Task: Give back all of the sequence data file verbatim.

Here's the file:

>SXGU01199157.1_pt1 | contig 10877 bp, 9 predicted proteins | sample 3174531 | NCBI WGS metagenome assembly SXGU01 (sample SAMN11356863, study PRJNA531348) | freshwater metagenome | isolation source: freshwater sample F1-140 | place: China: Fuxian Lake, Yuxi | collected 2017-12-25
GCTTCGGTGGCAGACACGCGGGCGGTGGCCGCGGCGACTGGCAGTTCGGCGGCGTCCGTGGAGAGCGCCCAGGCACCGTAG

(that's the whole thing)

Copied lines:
>SXGU01199157.1_pt1 | contig 10877 bp, 9 predicted proteins | sample 3174531 | NCBI WGS metagenome assembly SXGU01 (sample SAMN11356863, study PRJNA531348) | freshwater metagenome | isolation source: freshwater sample F1-140 | place: China: Fuxian Lake, Yuxi | collected 2017-12-25
GCTTCGGTGGCAGACACGCGGGCGGTGGCCGCGGCGACTGGCAGTTCGGCGGCGTCCGTGGAGAGCGCCCAGGCACCGTAG